The China Syndrome

The China Syndrome (James Bridges, 1979)
Kimberly Wells (Jane Fonda) is a television reporter put on jobs about hot air balloons and carnavalesque info for the channel 3. It is clear in her boss’s mind that her looks and beautiful face goth er the job. But she knows she can do deep subject reports. One day she is asked to do a report on the Ventana Nuclear power plant with freelance cameraman Richard (Michael Douglas) and sound recording artist Hector (Daniel Valdez).
While being there in the control room an incident happens and even if they were asked to not film in the room, Richard records everything. The technical director on place Jack Godell (Jack Lemmon) was sure that the incident was serious but the owners of the plant don’t want it to be known to the public or to stop their activities because it involves billions of dollars. Godell investigates and gets to the conclusion that there actually was a bigger problem than what the company stated.
The plot evolves around the cover up of the story and reflects many opinions that anti-Nuclear activists have feared. It is also an observation on what is actually hidden from the public to actually turn off the panic switch. It is not a film that fells into the conspiracy movie or into the paranoid angle of the thing. But it elevates questions and the debates about the Nuclear energy and its use. With a weaving of thriller films, it is as efficient as many other great films of the 1970’s like the films of Alan J. Pakula for example. Its use of the television media is original and well exploited in a time where sensationalism on the news were at their beginnings. Nowadays you can’t open the TV without this kind of portrayal of the news and info.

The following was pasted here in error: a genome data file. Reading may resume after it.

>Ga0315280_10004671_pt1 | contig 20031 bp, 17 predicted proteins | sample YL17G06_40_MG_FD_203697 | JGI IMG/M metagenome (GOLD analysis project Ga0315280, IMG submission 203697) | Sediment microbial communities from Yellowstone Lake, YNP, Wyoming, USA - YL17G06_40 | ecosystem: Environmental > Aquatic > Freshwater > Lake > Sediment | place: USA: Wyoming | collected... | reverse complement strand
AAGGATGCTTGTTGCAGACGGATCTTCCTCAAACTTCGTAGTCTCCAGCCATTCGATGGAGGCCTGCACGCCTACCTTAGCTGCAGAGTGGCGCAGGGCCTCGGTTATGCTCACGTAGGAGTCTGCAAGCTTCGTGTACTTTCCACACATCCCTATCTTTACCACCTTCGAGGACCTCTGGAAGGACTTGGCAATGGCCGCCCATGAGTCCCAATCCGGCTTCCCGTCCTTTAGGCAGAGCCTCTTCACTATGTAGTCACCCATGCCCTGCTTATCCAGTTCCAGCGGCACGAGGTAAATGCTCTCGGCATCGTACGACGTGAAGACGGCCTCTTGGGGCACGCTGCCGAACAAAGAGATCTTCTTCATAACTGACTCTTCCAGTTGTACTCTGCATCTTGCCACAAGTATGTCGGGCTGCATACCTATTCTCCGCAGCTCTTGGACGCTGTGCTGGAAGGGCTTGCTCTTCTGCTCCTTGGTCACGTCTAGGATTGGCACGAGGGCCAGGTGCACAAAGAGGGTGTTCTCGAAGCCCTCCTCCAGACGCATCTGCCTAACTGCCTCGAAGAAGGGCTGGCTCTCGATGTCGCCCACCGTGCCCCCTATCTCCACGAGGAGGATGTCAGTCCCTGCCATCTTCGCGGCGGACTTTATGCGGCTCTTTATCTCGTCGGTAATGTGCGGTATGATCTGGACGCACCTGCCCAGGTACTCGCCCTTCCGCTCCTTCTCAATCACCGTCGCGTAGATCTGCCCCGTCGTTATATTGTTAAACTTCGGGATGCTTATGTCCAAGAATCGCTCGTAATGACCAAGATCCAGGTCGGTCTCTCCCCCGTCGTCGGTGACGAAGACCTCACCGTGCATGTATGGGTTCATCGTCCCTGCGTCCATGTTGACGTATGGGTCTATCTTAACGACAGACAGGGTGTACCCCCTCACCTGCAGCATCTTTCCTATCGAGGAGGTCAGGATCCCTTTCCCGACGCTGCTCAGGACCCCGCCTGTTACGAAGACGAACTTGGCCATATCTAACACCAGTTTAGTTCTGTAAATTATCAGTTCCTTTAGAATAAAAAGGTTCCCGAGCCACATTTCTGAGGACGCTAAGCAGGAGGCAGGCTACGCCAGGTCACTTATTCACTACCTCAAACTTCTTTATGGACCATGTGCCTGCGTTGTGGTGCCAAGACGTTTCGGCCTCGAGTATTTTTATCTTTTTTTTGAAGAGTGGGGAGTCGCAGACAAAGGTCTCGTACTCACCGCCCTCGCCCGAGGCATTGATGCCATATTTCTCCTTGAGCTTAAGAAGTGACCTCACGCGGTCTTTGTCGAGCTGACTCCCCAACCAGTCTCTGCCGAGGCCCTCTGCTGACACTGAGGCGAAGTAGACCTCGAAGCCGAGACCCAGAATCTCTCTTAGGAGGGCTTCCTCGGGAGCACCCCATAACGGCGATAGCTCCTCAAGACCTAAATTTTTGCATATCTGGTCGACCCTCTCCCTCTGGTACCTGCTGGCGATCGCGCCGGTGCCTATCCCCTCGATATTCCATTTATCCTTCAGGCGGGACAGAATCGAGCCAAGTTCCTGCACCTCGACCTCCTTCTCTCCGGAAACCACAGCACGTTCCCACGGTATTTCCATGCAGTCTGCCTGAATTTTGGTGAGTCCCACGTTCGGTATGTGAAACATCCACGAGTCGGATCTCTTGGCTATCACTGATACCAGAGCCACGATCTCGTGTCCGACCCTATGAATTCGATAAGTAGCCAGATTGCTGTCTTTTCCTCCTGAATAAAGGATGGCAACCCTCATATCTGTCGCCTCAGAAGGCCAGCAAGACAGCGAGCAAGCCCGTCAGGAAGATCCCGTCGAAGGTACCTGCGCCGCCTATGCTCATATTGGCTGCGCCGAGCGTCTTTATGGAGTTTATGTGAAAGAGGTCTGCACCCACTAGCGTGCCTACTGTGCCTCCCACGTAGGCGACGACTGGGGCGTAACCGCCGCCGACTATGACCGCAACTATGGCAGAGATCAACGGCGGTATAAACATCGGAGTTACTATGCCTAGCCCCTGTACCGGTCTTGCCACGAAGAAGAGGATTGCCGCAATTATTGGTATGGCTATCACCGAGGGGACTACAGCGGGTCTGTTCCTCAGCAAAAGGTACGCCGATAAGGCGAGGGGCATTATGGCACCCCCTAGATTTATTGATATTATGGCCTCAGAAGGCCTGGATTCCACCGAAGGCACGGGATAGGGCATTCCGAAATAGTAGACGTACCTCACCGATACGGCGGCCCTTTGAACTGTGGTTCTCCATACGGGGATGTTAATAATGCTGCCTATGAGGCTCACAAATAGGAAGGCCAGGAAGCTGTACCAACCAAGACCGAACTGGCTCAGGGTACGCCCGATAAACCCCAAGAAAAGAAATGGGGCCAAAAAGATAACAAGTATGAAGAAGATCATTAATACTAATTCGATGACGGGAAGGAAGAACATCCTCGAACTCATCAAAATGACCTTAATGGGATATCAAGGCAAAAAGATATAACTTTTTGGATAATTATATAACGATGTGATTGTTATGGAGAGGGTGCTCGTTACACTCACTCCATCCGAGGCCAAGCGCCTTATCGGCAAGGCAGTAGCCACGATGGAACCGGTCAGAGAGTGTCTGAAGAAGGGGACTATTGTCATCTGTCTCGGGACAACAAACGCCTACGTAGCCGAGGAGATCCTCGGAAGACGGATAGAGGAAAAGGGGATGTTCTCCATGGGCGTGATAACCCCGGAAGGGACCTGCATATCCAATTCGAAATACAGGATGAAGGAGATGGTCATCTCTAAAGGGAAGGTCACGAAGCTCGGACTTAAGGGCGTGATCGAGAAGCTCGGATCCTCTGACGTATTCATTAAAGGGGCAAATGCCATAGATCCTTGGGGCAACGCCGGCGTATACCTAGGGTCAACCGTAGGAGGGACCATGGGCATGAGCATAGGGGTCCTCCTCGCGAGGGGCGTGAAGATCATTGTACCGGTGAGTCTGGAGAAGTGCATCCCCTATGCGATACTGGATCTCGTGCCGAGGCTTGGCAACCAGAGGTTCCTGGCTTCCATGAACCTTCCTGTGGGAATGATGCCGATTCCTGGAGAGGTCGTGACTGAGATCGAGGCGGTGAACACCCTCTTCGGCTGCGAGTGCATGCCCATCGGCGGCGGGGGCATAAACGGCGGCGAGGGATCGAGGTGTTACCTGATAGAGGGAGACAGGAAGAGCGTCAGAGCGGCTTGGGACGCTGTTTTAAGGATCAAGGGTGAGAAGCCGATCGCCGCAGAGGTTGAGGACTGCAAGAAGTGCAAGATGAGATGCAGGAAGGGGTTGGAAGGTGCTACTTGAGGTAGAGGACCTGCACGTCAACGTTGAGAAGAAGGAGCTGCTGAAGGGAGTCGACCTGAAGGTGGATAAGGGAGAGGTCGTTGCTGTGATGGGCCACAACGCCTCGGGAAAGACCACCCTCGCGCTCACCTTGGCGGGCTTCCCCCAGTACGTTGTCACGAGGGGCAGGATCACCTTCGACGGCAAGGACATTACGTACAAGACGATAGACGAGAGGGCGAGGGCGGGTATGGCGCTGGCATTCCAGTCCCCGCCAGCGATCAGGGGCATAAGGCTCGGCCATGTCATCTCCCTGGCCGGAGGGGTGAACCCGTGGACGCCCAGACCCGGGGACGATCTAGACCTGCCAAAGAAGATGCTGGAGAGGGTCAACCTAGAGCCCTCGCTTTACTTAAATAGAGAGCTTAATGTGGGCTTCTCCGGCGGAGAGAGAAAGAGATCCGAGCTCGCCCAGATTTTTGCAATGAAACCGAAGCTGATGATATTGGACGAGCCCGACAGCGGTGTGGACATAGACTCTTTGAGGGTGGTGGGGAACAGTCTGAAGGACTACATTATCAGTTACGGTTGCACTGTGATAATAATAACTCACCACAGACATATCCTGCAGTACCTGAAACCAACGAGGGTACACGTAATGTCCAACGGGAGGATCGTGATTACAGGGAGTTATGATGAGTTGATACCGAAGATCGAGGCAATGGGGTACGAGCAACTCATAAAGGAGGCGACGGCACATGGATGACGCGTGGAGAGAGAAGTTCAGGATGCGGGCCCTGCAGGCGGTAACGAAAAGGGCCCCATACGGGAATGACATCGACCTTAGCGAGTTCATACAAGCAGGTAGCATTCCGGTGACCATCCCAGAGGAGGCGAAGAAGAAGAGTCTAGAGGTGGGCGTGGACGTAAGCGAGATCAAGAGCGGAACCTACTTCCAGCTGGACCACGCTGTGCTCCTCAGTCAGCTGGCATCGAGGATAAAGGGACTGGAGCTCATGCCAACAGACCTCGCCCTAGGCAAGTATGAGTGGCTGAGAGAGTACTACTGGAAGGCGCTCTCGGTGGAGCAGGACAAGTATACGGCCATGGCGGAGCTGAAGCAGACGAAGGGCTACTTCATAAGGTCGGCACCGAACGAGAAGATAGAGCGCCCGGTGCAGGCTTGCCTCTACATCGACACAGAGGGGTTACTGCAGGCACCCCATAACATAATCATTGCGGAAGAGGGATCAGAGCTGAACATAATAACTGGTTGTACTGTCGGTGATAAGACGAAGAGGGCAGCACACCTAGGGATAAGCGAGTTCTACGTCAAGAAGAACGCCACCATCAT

When one watches The China Syndrome it is hard to note take notice of Lemmon’s great performance and Fonda’s cold blooded mastery at continuing the family’s heritage of consistency and natural presence on the silver screen. Douglas is also noticeable in the maverick cameraman that boldly trespass any boundaries put in front of him.
Finally, it is amazing how this film was successful at the box-office and it was nominated for many awards; Cannes’ Palme d’Or, Best written screenplay directly to the screen and Best Leading actor (Lemmon) at the Academy Awards and how few times it is mentioned as one of the great films of the 1970’s. Well, as rich as the decade was, the second golden age of Hollywood, James Bridges’ film is quite memorable. Entertaining at most and gets you into the Nuclear debate.

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